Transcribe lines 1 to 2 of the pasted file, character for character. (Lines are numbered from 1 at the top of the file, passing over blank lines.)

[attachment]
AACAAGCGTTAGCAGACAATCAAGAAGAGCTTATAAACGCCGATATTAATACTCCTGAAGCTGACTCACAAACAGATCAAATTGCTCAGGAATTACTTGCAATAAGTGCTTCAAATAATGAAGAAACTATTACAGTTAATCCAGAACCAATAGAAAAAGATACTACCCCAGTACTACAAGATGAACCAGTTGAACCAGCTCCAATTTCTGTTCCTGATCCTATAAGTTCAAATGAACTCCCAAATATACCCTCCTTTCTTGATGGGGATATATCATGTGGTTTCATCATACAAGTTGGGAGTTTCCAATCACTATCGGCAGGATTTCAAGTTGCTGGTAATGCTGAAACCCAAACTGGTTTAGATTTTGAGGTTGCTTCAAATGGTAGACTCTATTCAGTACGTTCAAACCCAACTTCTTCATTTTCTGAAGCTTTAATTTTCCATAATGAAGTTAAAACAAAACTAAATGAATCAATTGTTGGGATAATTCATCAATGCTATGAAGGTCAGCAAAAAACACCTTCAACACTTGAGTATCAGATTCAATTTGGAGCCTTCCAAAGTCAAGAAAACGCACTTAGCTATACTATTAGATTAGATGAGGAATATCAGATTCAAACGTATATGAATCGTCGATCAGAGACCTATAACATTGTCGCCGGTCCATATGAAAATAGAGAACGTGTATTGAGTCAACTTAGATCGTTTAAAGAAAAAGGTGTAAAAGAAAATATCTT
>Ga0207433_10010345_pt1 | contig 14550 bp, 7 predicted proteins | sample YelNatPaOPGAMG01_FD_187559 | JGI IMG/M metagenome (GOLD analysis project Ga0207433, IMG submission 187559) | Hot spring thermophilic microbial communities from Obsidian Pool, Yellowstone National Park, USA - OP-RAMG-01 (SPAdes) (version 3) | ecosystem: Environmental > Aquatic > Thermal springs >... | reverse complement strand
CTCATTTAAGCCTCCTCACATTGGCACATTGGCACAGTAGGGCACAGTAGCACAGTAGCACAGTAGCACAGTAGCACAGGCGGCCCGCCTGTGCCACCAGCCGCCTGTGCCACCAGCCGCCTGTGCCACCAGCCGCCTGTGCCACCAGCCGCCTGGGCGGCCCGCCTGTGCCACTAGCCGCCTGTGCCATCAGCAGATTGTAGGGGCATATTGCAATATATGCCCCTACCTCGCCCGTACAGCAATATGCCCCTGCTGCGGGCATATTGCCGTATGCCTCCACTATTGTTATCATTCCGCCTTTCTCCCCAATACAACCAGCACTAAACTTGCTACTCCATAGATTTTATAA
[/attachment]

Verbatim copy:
AACAAGCGTTAGCAGACAATCAAGAAGAGCTTATAAACGCCGATATTAATACTCCTGAAGCTGACTCACAAACAGATCAAATTGCTCAGGAATTACTTGCAATAAGTGCTTCAAATAATGAAGAAACTATTACAGTTAATCCAGAACCAATAGAAAAAGATACTACCCCAGTACTACAAGATGAACCAGTTGAACCAGCTCCAATTTCTGTTCCTGATCCTATAAGTTCAAATGAACTCCCAAATATACCCTCCTTTCTTGATGGGGATATATCATGTGGTTTCATCATACAAGTTGGGAGTTTCCAATCACTATCGGCAGGATTTCAAGTTGCTGGTAATGCTGAAACCCAAACTGGTTTAGATTTTGAGGTTGCTTCAAATGGTAGACTCTATTCAGTACGTTCAAACCCAACTTCTTCATTTTCTGAAGCTTTAATTTTCCATAATGAAGTTAAAACAAAACTAAATGAATCAATTGTTGGGATAATTCATCAATGCTATGAAGGTCAGCAAAAAACACCTTCAACACTTGAGTATCAGATTCAATTTGGAGCCTTCCAAAGTCAAGAAAACGCACTTAGCTATACTATTAGATTAGATGAGGAATATCAGATTCAAACGTATATGAATCGTCGATCAGAGACCTATAACATTGTCGCCGGTCCATATGAAAATAGAGAACGTGTATTGAGTCAACTTAGATCGTTTAAAGAAAAAGGTGTAAAAGAAAATATCTT
>Ga0207433_10010345_pt1 | contig 14550 bp, 7 predicted proteins | sample YelNatPaOPGAMG01_FD_187559 | JGI IMG/M metagenome (GOLD analysis project Ga0207433, IMG submission 187559) | Hot spring thermophilic microbial communities from Obsidian Pool, Yellowstone National Park, USA - OP-RAMG-01 (SPAdes) (version 3) | ecosystem: Environmental > Aquatic > Thermal springs >... | reverse complement strand